PREVIOUS QUESTION:

 

NEXT QUESTION:

 

What is dialysis?

ANSWER

Dialysis is a treatment that takes over your kidney functions if those organs stop doing their job. There are two types of dialysis:

  • Hemodialysis: Your blood is put through a filter outside your body, cleaned, and then returned to you. This is done either at a dialysis facility or at home.
  • Peritoneal dialysis: Your blood is cleaned inside your body. A special fluid is put into your abdomen to absorb waste from the blood that passes through small vessels in your abdominal cavity. The fluid is then drained away. This type of dialysis is typically done at home.

From: When Do I Need Dialysis? WebMD Medical Reference

SOURCES:

National Institute of Diabetes and Digestive and Kidney Diseases: “Your Kidneys and How They Work,” “Dialysis,” “Choosing Not to Treat With Dialysis or Transplant,” “Treatment Methods for Kidney Failure: Hemodialysis.”

National Kidney Foundation: “Dialysis,” “Hemodialysis,” “Coping With the Top 5 Side Effects of Dialysis,” Filtering Dialysis Myths From Facts,” “Dialysis: Deciding to Stop.”

Texas Heart Institute: “Vascular Access for Hemodialysis.”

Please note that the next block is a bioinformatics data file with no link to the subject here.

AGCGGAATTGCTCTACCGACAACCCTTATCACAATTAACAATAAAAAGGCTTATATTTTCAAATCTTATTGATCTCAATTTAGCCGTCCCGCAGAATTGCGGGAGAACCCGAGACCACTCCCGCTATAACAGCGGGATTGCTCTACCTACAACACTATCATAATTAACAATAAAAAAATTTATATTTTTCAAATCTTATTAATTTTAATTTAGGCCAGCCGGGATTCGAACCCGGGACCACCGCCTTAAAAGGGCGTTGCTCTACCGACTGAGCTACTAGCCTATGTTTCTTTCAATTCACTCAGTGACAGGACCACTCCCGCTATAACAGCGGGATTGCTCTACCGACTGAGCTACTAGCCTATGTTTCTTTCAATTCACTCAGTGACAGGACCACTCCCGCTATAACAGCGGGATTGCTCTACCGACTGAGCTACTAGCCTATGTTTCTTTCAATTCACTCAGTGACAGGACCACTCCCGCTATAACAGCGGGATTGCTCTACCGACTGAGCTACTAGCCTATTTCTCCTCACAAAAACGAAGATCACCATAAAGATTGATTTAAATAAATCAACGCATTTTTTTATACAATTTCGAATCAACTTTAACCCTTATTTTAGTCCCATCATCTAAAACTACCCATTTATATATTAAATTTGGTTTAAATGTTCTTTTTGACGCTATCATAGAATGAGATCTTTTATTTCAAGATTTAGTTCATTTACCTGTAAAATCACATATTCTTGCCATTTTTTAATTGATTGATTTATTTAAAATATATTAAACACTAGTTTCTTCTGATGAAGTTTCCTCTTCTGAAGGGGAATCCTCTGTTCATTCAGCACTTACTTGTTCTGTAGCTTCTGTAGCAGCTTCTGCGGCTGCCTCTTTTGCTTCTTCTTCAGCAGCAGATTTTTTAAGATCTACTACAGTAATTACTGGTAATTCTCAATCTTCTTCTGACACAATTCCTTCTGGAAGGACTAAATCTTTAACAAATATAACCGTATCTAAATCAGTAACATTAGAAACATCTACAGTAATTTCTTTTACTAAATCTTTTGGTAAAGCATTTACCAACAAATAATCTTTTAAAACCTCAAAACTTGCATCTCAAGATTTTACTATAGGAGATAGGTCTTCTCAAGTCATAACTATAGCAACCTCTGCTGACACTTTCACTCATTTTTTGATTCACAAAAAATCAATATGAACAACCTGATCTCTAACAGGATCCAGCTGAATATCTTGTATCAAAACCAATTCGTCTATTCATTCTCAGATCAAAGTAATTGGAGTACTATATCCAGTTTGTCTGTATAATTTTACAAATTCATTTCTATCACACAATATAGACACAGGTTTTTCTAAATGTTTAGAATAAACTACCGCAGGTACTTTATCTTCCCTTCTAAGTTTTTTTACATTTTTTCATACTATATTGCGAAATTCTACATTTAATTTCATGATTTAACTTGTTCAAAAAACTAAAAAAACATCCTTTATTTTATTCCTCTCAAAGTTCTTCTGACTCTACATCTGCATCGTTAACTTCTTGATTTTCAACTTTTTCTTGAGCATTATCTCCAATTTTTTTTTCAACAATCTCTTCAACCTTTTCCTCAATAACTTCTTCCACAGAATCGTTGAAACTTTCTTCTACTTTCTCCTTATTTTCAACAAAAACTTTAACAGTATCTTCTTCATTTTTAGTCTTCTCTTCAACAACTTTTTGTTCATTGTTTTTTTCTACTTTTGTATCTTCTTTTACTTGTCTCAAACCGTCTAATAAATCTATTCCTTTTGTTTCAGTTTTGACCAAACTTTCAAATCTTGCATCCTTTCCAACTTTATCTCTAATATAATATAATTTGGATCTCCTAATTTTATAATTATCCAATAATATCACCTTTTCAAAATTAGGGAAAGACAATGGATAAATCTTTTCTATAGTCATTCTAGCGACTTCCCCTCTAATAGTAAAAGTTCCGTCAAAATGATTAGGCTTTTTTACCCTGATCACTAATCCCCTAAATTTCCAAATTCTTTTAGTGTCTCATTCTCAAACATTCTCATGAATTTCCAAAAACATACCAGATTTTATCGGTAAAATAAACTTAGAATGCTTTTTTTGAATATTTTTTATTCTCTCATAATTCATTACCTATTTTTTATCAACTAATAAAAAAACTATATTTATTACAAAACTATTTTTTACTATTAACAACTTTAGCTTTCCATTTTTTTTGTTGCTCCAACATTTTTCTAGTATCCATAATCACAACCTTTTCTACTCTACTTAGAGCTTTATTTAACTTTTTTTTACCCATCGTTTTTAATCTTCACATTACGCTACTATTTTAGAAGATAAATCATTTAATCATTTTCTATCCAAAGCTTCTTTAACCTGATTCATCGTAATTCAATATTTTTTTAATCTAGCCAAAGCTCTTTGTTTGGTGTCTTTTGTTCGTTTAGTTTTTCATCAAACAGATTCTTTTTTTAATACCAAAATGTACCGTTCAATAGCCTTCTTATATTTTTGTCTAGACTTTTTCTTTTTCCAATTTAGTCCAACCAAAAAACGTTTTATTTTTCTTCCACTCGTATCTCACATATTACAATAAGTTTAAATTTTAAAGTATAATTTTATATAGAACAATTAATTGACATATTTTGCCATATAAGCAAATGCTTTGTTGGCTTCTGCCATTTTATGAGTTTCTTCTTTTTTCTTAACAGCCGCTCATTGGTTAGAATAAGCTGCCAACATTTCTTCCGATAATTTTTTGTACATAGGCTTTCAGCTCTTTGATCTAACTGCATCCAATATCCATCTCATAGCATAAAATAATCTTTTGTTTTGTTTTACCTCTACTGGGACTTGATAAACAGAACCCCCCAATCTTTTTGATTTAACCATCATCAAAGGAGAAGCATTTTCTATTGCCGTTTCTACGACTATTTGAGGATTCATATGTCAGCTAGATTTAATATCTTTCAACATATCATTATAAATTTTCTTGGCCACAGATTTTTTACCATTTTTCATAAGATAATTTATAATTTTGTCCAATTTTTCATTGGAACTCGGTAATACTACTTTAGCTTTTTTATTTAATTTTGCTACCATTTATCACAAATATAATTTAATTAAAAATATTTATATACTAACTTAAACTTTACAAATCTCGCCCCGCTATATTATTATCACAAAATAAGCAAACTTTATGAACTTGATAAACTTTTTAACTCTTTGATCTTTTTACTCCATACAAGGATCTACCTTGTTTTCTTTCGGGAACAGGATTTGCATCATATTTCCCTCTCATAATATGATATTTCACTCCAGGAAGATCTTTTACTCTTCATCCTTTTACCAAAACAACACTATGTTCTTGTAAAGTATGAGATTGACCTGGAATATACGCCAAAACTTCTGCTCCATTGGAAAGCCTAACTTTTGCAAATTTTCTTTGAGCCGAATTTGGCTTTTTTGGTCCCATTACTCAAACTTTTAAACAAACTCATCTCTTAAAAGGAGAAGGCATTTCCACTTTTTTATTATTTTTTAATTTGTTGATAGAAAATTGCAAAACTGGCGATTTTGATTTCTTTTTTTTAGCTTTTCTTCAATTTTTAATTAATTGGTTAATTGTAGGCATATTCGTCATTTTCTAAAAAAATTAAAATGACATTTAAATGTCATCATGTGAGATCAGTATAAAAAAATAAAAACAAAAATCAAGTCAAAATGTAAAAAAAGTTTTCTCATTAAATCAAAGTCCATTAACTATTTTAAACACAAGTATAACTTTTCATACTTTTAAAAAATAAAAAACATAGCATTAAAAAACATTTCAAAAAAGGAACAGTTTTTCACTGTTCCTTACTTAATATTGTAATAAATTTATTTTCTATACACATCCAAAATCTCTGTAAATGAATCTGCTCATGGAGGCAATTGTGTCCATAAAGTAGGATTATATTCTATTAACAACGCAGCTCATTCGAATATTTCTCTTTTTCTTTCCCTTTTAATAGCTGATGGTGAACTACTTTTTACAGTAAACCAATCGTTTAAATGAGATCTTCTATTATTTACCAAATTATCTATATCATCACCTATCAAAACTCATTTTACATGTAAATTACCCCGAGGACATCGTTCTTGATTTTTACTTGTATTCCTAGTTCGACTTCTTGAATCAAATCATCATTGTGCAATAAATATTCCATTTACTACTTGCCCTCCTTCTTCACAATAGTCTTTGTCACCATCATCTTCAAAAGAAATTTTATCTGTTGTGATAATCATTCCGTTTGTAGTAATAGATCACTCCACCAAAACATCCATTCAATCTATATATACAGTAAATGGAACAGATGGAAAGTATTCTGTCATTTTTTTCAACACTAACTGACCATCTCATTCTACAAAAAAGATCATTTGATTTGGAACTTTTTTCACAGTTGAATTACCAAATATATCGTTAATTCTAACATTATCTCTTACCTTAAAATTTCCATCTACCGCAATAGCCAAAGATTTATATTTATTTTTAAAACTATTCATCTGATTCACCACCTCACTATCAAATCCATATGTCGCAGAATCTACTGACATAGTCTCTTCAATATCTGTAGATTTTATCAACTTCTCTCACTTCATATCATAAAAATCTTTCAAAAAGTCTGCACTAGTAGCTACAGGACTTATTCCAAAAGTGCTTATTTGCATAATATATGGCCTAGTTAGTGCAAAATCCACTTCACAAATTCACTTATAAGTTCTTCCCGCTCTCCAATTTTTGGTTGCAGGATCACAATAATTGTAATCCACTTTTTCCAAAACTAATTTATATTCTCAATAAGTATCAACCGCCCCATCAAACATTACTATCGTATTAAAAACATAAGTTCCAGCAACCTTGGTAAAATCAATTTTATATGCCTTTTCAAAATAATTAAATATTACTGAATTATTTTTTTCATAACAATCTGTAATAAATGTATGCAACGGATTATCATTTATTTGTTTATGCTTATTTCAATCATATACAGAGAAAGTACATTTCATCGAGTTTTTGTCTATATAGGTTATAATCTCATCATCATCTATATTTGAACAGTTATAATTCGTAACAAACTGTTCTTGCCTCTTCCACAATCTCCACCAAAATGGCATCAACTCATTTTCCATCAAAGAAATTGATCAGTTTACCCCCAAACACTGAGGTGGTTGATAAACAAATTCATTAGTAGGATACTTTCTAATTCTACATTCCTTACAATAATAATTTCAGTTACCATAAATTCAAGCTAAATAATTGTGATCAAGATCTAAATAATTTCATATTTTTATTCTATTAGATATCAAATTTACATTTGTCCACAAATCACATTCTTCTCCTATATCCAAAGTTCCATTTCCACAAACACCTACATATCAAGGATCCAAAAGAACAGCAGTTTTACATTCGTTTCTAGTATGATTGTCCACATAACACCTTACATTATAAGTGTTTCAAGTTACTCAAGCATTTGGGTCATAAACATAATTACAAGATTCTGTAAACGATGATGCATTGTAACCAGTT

Mayo Clinic: “Hemodialysis,” “Peritoneal Dialysis.”

University of Wisconsin Health: “Kidney Failure: When Should I Start Dialysis?”

American Kidney Fund: “Peritoneal Dialysis (PD).”

American Journal of Kidney Disease : “Fatigue in Patients Receiving Maintenance Dialysis: A Review of Definitions, Measures and Contributing Factors.”

CDC: “Dialysis Safety: Patient Overview.”

Reviewed by Minesh Khatri on December 21, 2018

SOURCES:

National Institute of Diabetes and Digestive and Kidney Diseases: “Your Kidneys and How They Work,” “Dialysis,” “Choosing Not to Treat With Dialysis or Transplant,” “Treatment Methods for Kidney Failure: Hemodialysis.”

National Kidney Foundation: “Dialysis,” “Hemodialysis,” “Coping With the Top 5 Side Effects of Dialysis,” Filtering Dialysis Myths From Facts,” “Dialysis: Deciding to Stop.”

Texas Heart Institute: “Vascular Access for Hemodialysis.”

Mayo Clinic: “Hemodialysis,” “Peritoneal Dialysis.”

University of Wisconsin Health: “Kidney Failure: When Should I Start Dialysis?”

American Kidney Fund: “Peritoneal Dialysis (PD).”

American Journal of Kidney Disease : “Fatigue in Patients Receiving Maintenance Dialysis: A Review of Definitions, Measures and Contributing Factors.”

CDC: “Dialysis Safety: Patient Overview.”

Reviewed by Minesh Khatri on December 21, 2018

NEXT QUESTION:

Who needs dialysis?

WAS THIS ANSWER HELPFUL

"ALEXA, ASK WEBMD"

THIS TOOL DOES NOT PROVIDE MEDICAL ADVICE. It is intended for general informational purposes only and does not address individual circumstances. It is not a substitute for professional medical advice, diagnosis or treatment and should not be relied on to make decisions about your health. Never ignore professional medical advice in seeking treatment because of something you have read on the WebMD Site. If you think you may have a medical emergency, immediately call your doctor or dial 911.

    This tool does not provide medical advice. See additional information.

    Other Answers On: